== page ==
October 25, 2013

I should start by saying that it took two full days of plowing and digging and raking and shoveling in the back yard to even realize we had a beautiful brick patio. TWO DAYS. In the end, the outside took three weeks of work (spread out over the year) to get it to where it is now. We removed several trees, built a new deck and fence and tirelessly dug down 6" in nearly every nook and cranny of yard space in order to rid ourselves of fifteen years of mad ivy takeover and gobs of poison sumac. The final piece to the yard puzzle was seeding in September and building a fire pit.

As for the exterior of our house, the work was extensive and thankfully, most of the big ticket items were contracted out. :) We had a new roof put on, asbestos siding removed, insulation blown in, our maple was trimmed away from the house and new siding installed. I installed new windows in much of the house and we painstakingly updated the porch by removing lead paint, replacing rotten posts and painting the door, posts and porch ceiling. There was also a mess of an awning that adorned our sidewalk entrance, which was a delight to smash down and then reuse to build Stella a small tree house. A little landscaping went along way.

This is what our house looked like when we first laid eyes on it (siding caked with asbestos, half of the window trim was rotted out, layers of lead paint caked on everything and missing gutters). It's hard to believe we could fall in love with such a mess.

Some progress shots: 

And the finished version...

October 21, 2013

He poured the foundation slab on Halloween night, 1979, three months after I was born. Two years later, my grandparents were able to call their cottage in the woods complete, though when I asked my Grandpa how long it took to finish the house he laughed and said thirty years.

I have spent my entire life heading up to Grandpa's house, back when they had horses in the barn and scooters in the garage. The inside is just about the coziest place you can imagine, with a huge fireplace, beautiful windows, thoughtful carpentry and a loft full of books and treasures my Grandma has collected over the years.

Their home sits on 10 acres of pure Northern Michigan goodness, and the woods and isolation and hills have always been a playground for my sisters and I. And when you add my loving, generous and happy grandparents to this place, well, it feels like such fortune.

Sadly, they are selling their cottage in the woods, thirty-four years after construction began. My sister and I took the older kids up this past weekend for one final visit, to experience with our own kiddos what we have been doing for all of these years.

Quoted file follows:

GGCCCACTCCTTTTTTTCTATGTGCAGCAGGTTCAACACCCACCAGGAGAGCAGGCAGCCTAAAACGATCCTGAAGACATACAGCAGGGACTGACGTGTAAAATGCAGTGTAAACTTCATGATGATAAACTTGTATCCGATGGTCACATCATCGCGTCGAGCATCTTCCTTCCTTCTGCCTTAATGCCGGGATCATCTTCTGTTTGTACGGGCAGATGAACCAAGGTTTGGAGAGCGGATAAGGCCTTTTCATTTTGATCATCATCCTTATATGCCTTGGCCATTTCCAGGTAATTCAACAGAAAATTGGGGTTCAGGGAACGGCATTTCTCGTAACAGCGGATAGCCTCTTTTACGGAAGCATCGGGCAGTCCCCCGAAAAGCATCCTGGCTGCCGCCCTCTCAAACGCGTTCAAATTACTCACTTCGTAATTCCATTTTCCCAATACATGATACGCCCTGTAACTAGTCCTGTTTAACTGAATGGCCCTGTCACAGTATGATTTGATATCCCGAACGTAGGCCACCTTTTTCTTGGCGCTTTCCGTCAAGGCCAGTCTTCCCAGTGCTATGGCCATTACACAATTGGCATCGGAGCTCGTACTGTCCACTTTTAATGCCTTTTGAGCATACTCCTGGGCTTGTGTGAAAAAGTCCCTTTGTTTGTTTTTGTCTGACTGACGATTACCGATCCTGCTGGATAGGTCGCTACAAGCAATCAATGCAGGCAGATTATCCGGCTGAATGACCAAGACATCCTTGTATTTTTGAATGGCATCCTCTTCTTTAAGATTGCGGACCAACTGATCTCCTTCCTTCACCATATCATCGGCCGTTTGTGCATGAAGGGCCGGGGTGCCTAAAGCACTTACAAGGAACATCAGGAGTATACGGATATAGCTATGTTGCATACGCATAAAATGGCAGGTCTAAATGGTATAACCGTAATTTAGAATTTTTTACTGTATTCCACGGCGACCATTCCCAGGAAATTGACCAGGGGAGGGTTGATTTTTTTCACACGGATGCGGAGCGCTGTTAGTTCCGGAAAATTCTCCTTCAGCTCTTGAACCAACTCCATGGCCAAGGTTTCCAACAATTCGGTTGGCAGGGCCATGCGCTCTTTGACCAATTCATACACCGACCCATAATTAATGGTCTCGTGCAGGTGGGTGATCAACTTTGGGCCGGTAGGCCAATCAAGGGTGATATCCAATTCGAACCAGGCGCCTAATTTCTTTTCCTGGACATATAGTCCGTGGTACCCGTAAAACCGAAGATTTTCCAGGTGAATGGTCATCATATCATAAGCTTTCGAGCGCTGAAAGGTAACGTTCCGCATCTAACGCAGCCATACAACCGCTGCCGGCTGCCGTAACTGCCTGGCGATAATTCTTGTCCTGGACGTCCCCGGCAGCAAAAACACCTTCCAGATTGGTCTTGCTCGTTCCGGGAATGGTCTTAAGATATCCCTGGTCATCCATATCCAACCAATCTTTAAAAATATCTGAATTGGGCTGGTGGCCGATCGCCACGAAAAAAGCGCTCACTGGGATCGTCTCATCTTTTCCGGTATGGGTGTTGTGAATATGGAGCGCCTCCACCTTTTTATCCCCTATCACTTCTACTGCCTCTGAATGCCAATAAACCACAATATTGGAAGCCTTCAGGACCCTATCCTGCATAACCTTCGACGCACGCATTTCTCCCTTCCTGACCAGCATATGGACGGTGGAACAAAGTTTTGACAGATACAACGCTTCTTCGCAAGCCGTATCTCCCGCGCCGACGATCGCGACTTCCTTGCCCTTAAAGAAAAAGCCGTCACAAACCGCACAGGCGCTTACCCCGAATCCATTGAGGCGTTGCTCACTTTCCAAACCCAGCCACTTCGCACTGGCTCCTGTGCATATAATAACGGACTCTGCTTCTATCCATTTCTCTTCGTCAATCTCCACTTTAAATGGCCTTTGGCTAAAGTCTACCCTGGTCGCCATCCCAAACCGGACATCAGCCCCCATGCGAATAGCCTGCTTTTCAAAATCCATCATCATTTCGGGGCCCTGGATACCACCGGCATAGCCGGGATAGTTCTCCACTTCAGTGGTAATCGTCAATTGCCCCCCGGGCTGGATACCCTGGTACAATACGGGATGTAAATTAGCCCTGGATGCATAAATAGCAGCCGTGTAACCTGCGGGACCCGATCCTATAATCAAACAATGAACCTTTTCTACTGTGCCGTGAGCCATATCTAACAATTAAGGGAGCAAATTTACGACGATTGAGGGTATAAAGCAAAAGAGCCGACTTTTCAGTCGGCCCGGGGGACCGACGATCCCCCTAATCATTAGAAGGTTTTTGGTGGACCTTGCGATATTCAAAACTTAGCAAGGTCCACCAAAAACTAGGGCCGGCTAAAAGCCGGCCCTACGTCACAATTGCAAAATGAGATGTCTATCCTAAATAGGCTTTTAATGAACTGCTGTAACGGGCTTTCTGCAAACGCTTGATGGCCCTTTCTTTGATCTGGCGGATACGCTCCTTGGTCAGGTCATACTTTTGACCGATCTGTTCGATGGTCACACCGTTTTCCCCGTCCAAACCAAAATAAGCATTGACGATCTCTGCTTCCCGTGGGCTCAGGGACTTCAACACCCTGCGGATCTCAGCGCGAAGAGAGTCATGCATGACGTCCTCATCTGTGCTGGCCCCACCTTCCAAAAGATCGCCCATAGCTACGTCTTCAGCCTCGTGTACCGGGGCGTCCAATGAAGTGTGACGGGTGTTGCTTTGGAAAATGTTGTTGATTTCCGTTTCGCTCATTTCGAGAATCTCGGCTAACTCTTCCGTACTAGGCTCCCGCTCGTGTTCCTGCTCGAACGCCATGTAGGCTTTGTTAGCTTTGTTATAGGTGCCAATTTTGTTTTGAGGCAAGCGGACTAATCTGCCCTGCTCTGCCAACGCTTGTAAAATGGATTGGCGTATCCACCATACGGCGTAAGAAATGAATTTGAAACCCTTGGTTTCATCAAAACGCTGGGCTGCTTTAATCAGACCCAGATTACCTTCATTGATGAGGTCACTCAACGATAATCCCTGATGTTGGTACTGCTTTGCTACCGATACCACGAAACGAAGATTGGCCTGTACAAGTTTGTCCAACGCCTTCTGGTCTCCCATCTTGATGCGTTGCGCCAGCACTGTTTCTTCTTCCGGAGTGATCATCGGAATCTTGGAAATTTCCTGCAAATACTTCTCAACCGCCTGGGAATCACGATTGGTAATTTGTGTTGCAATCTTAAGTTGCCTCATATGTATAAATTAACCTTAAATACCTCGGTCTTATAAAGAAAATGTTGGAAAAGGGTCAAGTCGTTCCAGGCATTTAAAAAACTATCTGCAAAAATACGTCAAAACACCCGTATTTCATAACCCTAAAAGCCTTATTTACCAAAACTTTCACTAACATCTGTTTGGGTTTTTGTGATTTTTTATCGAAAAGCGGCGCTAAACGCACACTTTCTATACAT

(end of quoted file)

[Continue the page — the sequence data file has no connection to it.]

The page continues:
Au revoir, happy cottage. I'll miss the popcorn and card games and fires and getting freaked out by the basement.

October 2, 2013

They are starting to really play together, interacting in the most primal ways, with hand gestures and grunts and facial expressions. Today she set up a fort and he knocked it down and she said good job lee and that was that, as if that was her intent all along. She tickles him. He lights up when he sees her. You can see the evolution taking place, slowly, week by week, as his awareness reaches new levels and his coordination begins taking shape.

You can't really call it fighting, but they are definitely starting to push buttons and wear on each other. He steals her juice.  She lords over his food intake in the back seat of the car. She says no, he screams. They are working it out though, one dilemma at a time. She never looks at us for intervention, and I hope he learns to do the same.


After a year of Leo struggling and crying, with the dominant mood being needy, I treasure almost every hour of this boy's happiness. He is as happy as I can imagine a kid his age being, which is something six months ago that I couldn't imagine. He is playful. He jokes. He wakes up satisfied, eats like a boxer and cuddles and kisses his lovey in a way that suggest some kind of mysterious real friendship.

She is tough. Independent. Comfortable in her skin. We knew these things about her, but they seem to grow in sync with her own growth. Her vocabulary, the way she strings certain words together, has been surprising me almost daily recently. When she couldn't sleep a few nights ago, she picked out a learning book and spent most of her time solving math problems, shouting out six! and three! as she added numbers together. I can already feel her slipping out the back door sometimes, heading off into the night for some grand adventure. I treasure the hugs and afternoon waltzes and the way she looks at me when she tries on a new dress.

I am reminded these days how little actually matters to me. As my two living children roam the house together, searching for climbing mechanisms or lost toys, I am at peace. This is enough, I think to myself.